Clostridium Infection on the Rise in Hospitalized Kids
Bacterial Infection Increased Nearly 15% Yearly From 1997 to 2006, Study Finds
Jan. 4, 2011 -- The number of hospitalized children infected by a potentially dangerous bacterium is on the rise, according to a new study.
The infection occurs from bacteria known as Clostridium difficile, which affects the gastrointestinal tract and can be deadly. These infections among hospitalized children rose nearly 15% a year during the time period studied, 1997 to 2006.
''If a child gets Clostridium difficile, they are more likely to die than those without the diagnosis, and they are more likely to require surgery of the colon and have a more complex hospital stay," says researcher Cade M. Nylund, MD, an assistant professor of pediatrics at the Uniformed Services University of the Health Sciences in Bethesda, Md.
The study is published online in the Archives of Pediatrics & Adolescent Medicine.
C.diff is common in hospitals and is also found in the community.
Clostridium Infection: Study Details
Nylund and his colleagues evaluated the records of hospitalized children from a national database of patients who were discharged from hospitals in the years 1997, 2000, 2003, and 2006.
The database included about 10.5 million children, and 0.2%, or 21,274, were infected.
Nylund decided to take a look while he was at the Cincinnati Children's Hospital Medical Center in Cincinnati because of the large number of infections he saw there. His daughter was infected at age 6, but recovered.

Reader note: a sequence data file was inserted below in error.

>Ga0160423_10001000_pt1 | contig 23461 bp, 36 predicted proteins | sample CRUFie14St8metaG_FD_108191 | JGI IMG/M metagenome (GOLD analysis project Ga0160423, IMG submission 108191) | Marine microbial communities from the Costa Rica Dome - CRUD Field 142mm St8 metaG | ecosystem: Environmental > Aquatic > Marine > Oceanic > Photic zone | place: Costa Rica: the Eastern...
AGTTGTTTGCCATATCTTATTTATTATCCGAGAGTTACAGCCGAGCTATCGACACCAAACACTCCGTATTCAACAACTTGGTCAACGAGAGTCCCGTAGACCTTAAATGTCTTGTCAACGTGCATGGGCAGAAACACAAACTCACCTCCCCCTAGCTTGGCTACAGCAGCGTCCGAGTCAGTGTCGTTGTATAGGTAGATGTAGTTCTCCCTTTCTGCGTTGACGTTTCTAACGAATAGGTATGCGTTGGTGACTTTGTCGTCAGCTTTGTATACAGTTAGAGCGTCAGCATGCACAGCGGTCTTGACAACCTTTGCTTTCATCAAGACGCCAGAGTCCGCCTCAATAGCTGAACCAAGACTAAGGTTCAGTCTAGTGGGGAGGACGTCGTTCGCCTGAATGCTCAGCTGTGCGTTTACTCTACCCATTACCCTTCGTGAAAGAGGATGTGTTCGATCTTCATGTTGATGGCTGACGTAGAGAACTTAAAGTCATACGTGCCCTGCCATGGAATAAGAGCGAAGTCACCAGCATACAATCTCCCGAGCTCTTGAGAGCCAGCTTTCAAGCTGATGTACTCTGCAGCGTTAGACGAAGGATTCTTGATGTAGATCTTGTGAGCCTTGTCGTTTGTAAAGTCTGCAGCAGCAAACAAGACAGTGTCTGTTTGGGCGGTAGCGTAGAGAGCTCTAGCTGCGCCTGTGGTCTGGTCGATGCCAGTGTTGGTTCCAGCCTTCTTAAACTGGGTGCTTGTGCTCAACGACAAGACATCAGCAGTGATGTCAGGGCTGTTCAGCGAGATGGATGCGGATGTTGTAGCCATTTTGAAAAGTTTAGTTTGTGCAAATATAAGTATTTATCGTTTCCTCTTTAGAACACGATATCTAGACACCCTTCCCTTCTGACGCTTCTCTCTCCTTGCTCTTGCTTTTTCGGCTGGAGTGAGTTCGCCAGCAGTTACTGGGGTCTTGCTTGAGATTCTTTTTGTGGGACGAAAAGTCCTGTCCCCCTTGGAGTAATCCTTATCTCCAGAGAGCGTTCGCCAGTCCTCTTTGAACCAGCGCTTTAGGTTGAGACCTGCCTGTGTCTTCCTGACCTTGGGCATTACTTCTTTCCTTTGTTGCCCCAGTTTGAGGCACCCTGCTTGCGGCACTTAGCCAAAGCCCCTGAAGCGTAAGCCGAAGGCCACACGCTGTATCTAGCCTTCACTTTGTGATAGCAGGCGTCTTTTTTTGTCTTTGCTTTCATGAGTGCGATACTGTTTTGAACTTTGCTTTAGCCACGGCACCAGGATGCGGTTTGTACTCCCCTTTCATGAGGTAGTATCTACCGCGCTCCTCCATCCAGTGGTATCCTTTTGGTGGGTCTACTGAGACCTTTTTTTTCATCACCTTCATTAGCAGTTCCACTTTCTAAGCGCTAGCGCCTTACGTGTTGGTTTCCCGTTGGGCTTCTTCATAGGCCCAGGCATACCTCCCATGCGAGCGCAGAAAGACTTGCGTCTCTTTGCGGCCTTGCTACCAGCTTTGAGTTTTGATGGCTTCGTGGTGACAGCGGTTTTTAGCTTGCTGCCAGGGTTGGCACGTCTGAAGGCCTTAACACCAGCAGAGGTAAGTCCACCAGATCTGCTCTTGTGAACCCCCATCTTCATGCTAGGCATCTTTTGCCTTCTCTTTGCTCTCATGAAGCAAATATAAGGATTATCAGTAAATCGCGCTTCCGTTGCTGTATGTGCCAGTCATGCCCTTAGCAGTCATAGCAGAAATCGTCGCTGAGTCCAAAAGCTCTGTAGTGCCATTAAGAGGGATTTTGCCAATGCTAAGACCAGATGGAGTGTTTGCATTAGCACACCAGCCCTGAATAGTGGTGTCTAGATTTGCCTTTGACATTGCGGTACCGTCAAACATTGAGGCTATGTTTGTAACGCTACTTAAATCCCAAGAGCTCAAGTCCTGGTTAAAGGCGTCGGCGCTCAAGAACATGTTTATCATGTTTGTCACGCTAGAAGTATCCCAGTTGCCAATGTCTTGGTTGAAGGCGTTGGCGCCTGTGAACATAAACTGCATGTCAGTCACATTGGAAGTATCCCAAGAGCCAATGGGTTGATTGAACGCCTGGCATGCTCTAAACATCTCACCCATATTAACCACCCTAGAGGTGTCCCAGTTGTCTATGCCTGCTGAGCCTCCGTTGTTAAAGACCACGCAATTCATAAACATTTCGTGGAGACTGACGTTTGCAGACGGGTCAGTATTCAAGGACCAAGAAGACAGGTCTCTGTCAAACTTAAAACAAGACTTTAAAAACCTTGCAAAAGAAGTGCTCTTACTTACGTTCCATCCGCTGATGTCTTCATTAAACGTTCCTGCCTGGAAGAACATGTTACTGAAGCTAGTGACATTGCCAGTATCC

Nylund and his co-researchers found that children with the infection:
- Had a 20% increased risk of dying compared to children without the diagnosis
- Were 36% more likely to need colon surgery
- Were more than four times as likely to have a longer hospital stay.
Children who have inflammatory bowel disease and children with a suppressed immune system (from chemotherapy or HIV, for instance) are at higher risk of becoming infected, he says.
Explaining Rising Cases of Clostridium Difficile
Exactly why the infection is increasing among hospitalized children is not known, the researchers say.
"Increasing awareness is part of it," says researcher Mitchell B. Cohen, MD, director of the division of gastroenterology, hepatology, and nutrition at Cincinnati Children's Hospital Medical Center.
"Antibiotic exposure used to be thought to be required," he says. "Now, it's considered a risk factor," with not all who become infected taking antibiotics.
In fact, antibiotic use went down during the study period, other research shows.
The database did not include information on whether the children were on antibiotics, Nylund says, so he can't say how much that may have boosted risk.
Another possibility is that a more virulent strain of the bacterium is circulating.